RSS Ads Done Incorrectly Annoy Readers


Where's there's smoke, there's fire goes the old saying which might be appropo to this Flickr user's complaint regarding the proliferation of ads in RSS feeds. adammathes writes, "I have no problem with advertising, but this is just ridiculous. A one-to-one ratio of ads and content in an RSS feed? Do they even bother to show this sort of thing to actual users before doing it?"

One might argue it's simply the fairly standard 50/50 ad/edit ratio but in reality, it just makes for a crowded reading experience. While this feed from the Washington Post appears to have an ad in every other RSS item, some publisher place one in every item. While we can't state categorically that Adrants will never have ads in its RSS feed, we can say, for sure, the ratio will be far more acceptable along the lines of one ad per ten items or so.

Our viewpoint is that ads in RSS feeds that contain the entire article, readable without having to link back to the originating website, is a better method of RSS advertising than ads placed within abbreviated RSS feeds which require the reader to link back to the originating site to read the entire article. The first method hits up the reader with one ad. The second slaps them in the face with two assuming the originating site serves ads as well. While we're spouting viewpoints, individual items within an RSS feed that are standalone ads (not part of a content/article item) are annoying and pointless. Either the preceding "ADV" or the headlines themselves scream "I'm ad ad! Ignore me!" Ads that are part of a feed item are far more acceptable and more likely to be seen and acted upon. OK. We're off the soapbox now. Carry on.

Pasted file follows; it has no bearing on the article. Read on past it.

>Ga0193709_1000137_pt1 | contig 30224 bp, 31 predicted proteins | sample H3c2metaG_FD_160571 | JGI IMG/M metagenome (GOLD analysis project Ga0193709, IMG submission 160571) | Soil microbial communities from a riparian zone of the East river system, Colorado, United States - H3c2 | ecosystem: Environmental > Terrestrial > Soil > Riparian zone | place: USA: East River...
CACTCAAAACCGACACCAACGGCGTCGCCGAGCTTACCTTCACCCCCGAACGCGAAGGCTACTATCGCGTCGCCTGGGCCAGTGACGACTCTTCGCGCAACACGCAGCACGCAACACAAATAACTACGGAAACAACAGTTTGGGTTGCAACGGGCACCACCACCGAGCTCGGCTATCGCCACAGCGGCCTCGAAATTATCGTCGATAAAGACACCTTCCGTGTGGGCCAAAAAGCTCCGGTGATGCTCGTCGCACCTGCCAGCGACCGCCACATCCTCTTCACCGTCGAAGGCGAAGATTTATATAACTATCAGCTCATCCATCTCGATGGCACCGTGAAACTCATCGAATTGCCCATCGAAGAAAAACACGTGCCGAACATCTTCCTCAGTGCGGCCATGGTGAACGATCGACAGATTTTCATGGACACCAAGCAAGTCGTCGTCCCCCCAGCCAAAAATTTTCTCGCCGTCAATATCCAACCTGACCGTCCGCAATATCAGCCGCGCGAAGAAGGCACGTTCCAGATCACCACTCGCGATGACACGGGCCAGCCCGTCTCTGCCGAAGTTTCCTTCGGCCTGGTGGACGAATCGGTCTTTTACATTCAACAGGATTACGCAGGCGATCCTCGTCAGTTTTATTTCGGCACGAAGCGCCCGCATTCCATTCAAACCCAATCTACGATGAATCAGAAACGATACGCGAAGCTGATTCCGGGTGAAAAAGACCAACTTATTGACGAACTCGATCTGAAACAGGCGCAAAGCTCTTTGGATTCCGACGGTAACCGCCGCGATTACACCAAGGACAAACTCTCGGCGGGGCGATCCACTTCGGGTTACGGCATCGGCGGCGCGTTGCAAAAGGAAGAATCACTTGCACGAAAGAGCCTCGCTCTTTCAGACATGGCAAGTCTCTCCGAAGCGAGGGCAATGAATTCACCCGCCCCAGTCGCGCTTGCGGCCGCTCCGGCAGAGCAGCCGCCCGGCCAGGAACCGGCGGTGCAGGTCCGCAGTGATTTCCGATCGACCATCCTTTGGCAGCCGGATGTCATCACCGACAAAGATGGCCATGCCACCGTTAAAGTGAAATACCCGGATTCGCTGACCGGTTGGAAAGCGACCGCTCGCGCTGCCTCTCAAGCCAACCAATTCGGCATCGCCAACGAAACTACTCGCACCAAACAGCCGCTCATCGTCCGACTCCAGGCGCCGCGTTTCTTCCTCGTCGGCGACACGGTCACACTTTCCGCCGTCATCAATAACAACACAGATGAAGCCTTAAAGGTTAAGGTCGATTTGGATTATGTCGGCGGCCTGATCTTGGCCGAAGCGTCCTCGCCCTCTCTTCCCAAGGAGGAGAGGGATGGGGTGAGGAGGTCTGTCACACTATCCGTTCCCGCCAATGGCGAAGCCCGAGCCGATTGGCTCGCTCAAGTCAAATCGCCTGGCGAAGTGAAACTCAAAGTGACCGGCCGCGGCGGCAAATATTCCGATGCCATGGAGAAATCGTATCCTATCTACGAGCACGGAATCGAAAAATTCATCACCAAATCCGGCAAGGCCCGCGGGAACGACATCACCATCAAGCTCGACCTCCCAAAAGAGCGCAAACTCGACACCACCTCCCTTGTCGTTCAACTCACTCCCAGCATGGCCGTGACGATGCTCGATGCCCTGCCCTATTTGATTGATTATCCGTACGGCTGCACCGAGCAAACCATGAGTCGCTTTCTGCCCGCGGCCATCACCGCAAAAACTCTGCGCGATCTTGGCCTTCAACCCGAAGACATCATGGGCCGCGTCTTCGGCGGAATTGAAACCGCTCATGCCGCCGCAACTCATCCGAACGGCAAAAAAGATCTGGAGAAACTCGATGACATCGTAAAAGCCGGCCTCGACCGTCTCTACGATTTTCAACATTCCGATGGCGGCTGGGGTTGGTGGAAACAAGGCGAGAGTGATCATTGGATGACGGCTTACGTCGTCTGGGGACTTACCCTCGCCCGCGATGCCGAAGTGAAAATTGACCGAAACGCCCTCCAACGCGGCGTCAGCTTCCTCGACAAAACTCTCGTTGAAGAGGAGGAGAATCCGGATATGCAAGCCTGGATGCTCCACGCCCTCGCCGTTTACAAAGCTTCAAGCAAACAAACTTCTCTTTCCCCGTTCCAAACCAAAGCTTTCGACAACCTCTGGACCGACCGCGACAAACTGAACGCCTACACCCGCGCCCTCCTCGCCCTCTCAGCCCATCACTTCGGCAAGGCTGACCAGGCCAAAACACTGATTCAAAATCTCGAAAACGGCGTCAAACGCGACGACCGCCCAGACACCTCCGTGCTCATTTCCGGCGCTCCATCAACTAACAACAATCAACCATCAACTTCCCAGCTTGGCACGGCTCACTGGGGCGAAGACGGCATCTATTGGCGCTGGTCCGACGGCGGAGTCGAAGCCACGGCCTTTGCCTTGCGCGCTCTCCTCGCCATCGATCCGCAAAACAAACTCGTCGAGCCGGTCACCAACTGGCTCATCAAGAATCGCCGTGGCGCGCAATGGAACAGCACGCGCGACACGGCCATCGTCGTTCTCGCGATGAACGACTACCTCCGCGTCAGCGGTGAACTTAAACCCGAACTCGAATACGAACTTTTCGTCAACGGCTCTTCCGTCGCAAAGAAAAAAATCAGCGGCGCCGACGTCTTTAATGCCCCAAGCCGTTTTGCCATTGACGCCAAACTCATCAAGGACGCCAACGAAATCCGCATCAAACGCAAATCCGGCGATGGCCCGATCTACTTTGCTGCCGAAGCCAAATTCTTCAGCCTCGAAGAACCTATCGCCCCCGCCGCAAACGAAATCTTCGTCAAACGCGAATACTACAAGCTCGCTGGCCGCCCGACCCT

by Steve Hall    Jul-20-05   Click to Comment   
Topic: RSS   

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Then why don't you offer exactly that option - RSS feeds with FULL articles along with ads? I'm constantly annoyed at how many publishers, including yourself, continue to offer only the first X words of an article in their feeds, requiring me to launch a browser to read every story. Adfreak does this too.

Full marks to Adrants - they provide full articles within RSS.

Posted by: Steve Coulson on July 20, 2005 11:38 AM

Whoops, i meant to say "full marks to Ad-Land at" on that one.

Posted by: Steve Coulson on July 20, 2005 11:39 AM

heh...yea, I caught that Steve. She gets revenue from subscriptions to her ad database though instead of advertising. But, yes, I may offer ad supported full rss feeds in the future.

Posted by: Steve Hall on July 20, 2005 11:51 AM

They (whoever they are) should make the RSS ads less intrusive-looking. One line, one color, five words max, an "AD:" prefix, no borders. That at least will improve the ad/edit ratio of lines of text. Oh, and context targeting is still pretty imprecise.

Posted by: ilya on July 20, 2005 12:09 PM

Why say "this Flickr user" as if one has anything to do with the other? Flickr don't serve no ads in its RSS ;)

Posted by: Stewart [TypeKey Profile Page] on July 20, 2005 1:18 PM

Um, hello? Read the article again. It's called attribution. It is the Flickr user who, on his Flickr page made reference to ads appearing in feeds (Bloglines). It has nothing to do with whether or not Flickr serves ads in it's feeds.

Posted by: Steve Hall on July 20, 2005 1:32 PM

Another wonderful concept: changing the RSS ad format mid-stream.

This causes readers like Bloglines to see in-line RSS ad changes as completely new posts, so weeks (or potentially months) worth of old posts are suddenly refed into the RSS reader with the new ad style.

And then the publisher gets complaints about the RSS ads, or decides to change them again, and the old posts are posted again, and again, and again...

No need to name names, but one blog that succumbed to this ended in "...Hunting."

Posted by: Jonathan Cohen on July 20, 2005 7:09 PM